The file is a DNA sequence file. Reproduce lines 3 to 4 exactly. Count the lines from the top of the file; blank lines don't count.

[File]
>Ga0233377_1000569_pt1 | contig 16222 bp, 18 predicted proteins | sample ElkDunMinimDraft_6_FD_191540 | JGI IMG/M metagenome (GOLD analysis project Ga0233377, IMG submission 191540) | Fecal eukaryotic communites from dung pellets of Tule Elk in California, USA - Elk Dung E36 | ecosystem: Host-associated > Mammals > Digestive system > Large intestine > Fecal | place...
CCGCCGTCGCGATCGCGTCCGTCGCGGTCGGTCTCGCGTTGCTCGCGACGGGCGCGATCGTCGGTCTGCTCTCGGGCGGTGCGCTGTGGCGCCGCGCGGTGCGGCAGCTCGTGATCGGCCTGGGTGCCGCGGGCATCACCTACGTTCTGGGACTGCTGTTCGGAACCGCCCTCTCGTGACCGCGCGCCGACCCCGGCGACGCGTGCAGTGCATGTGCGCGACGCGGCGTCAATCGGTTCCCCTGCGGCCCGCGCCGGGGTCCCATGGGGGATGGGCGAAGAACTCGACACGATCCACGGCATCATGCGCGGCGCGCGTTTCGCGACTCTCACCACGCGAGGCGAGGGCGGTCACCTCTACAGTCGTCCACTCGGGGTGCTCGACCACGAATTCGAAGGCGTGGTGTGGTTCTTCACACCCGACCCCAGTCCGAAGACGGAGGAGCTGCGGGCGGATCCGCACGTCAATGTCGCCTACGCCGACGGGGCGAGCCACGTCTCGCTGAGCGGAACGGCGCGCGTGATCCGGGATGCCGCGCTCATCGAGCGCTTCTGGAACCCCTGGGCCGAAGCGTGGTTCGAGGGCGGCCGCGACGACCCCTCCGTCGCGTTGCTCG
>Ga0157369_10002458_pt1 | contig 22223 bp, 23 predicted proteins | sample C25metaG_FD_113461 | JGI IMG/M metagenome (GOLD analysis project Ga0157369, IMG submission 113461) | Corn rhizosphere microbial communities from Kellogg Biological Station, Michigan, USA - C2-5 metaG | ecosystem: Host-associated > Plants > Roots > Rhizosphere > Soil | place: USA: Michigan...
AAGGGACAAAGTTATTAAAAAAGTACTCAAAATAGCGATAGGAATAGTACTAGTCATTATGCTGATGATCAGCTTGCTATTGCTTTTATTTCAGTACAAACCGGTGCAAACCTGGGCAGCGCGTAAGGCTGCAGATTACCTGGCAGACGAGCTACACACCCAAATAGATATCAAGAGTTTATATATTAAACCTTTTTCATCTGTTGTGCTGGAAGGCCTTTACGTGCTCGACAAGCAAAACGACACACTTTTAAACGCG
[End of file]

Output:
>Ga0157369_10002458_pt1 | contig 22223 bp, 23 predicted proteins | sample C25metaG_FD_113461 | JGI IMG/M metagenome (GOLD analysis project Ga0157369, IMG submission 113461) | Corn rhizosphere microbial communities from Kellogg Biological Station, Michigan, USA - C2-5 metaG | ecosystem: Host-associated > Plants > Roots > Rhizosphere > Soil | place: USA: Michigan...
AAGGGACAAAGTTATTAAAAAAGTACTCAAAATAGCGATAGGAATAGTACTAGTCATTATGCTGATGATCAGCTTGCTATTGCTTTTATTTCAGTACAAACCGGTGCAAACCTGGGCAGCGCGTAAGGCTGCAGATTACCTGGCAGACGAGCTACACACCCAAATAGATATCAAGAGTTTATATATTAAACCTTTTTCATCTGTTGTGCTGGAAGGCCTTTACGTGCTCGACAAGCAAAACGACACACTTTTAAACGCG